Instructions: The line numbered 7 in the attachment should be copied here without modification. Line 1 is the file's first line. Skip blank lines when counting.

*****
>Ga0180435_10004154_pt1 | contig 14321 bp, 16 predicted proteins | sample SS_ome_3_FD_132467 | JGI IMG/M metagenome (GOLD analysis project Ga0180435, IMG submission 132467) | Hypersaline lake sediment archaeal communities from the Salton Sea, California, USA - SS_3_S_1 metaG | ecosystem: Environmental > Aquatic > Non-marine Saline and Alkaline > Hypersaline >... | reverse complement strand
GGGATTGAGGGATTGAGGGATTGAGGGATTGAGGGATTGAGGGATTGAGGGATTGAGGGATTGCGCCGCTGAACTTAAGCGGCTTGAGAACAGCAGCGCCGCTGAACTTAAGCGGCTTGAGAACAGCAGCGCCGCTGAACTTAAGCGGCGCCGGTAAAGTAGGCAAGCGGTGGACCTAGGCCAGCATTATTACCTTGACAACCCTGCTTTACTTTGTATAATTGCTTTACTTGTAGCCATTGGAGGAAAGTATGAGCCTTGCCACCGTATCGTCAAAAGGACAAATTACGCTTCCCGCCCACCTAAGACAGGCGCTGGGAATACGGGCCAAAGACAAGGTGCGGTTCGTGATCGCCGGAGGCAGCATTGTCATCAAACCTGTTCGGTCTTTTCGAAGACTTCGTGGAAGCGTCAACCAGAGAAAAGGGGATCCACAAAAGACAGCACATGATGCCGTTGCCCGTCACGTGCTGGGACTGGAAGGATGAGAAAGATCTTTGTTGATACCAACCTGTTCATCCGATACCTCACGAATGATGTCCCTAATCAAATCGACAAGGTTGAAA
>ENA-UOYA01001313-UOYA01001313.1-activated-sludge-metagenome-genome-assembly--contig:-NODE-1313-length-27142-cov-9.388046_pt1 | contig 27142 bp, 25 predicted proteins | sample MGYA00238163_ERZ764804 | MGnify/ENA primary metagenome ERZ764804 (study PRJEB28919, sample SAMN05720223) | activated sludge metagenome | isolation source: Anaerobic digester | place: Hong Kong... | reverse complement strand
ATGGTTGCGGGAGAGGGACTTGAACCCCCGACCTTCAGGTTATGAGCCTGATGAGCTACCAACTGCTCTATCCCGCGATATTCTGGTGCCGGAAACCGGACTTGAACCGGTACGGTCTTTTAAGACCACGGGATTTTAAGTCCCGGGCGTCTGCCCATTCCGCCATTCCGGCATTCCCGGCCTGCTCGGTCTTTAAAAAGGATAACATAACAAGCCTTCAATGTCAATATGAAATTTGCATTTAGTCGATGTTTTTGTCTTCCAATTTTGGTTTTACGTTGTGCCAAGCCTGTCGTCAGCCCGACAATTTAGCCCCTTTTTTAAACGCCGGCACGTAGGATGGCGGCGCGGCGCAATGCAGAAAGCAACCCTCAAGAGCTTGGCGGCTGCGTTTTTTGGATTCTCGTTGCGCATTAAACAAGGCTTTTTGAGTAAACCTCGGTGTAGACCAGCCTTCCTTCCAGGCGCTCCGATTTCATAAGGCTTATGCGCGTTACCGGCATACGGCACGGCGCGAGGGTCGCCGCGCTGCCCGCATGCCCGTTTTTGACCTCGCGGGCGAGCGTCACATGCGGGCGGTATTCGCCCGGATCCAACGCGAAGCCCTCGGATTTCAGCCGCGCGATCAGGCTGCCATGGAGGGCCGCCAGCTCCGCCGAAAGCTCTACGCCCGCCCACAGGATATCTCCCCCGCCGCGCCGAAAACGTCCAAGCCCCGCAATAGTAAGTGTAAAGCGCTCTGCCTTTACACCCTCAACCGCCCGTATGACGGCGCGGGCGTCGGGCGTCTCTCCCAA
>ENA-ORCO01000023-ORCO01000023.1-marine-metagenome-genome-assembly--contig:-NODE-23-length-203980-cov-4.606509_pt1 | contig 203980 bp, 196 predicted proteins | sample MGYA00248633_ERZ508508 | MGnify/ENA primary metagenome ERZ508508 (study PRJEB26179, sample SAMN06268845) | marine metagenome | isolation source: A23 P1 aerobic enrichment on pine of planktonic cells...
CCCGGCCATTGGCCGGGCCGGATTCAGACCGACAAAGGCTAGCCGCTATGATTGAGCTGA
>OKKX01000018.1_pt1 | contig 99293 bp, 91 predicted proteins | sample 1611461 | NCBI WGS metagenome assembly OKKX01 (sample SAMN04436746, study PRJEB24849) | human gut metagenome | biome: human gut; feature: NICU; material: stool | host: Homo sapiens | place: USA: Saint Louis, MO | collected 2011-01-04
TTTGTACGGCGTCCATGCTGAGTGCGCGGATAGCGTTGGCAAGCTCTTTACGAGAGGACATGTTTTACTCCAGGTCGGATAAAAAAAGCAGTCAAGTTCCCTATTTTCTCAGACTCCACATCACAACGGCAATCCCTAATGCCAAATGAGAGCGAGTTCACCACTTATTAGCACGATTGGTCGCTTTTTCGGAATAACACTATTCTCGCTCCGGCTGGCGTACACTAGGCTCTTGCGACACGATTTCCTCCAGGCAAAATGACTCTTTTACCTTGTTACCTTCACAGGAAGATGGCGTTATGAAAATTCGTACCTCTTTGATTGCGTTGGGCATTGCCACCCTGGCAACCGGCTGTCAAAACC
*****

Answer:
>OKKX01000018.1_pt1 | contig 99293 bp, 91 predicted proteins | sample 1611461 | NCBI WGS metagenome assembly OKKX01 (sample SAMN04436746, study PRJEB24849) | human gut metagenome | biome: human gut; feature: NICU; material: stool | host: Homo sapiens | place: USA: Saint Louis, MO | collected 2011-01-04